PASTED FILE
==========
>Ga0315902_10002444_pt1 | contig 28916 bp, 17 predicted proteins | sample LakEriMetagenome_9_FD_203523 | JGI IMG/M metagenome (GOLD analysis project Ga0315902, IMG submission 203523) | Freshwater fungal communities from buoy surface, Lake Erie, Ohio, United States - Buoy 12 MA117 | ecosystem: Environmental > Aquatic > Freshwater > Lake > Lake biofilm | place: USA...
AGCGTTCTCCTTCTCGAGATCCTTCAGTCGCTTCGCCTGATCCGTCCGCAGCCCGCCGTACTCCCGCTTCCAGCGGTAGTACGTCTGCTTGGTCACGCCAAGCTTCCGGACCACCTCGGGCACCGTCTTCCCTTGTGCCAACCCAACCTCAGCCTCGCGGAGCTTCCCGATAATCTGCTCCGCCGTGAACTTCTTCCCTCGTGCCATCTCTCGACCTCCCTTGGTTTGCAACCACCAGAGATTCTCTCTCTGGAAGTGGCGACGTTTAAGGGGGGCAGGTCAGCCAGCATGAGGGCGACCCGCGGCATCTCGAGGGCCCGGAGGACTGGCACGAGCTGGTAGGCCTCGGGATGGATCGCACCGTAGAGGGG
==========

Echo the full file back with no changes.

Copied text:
>Ga0315902_10002444_pt1 | contig 28916 bp, 17 predicted proteins | sample LakEriMetagenome_9_FD_203523 | JGI IMG/M metagenome (GOLD analysis project Ga0315902, IMG submission 203523) | Freshwater fungal communities from buoy surface, Lake Erie, Ohio, United States - Buoy 12 MA117 | ecosystem: Environmental > Aquatic > Freshwater > Lake > Lake biofilm | place: USA...
AGCGTTCTCCTTCTCGAGATCCTTCAGTCGCTTCGCCTGATCCGTCCGCAGCCCGCCGTACTCCCGCTTCCAGCGGTAGTACGTCTGCTTGGTCACGCCAAGCTTCCGGACCACCTCGGGCACCGTCTTCCCTTGTGCCAACCCAACCTCAGCCTCGCGGAGCTTCCCGATAATCTGCTCCGCCGTGAACTTCTTCCCTCGTGCCATCTCTCGACCTCCCTTGGTTTGCAACCACCAGAGATTCTCTCTCTGGAAGTGGCGACGTTTAAGGGGGGCAGGTCAGCCAGCATGAGGGCGACCCGCGGCATCTCGAGGGCCCGGAGGACTGGCACGAGCTGGTAGGCCTCGGGATGGATCGCACCGTAGAGGGG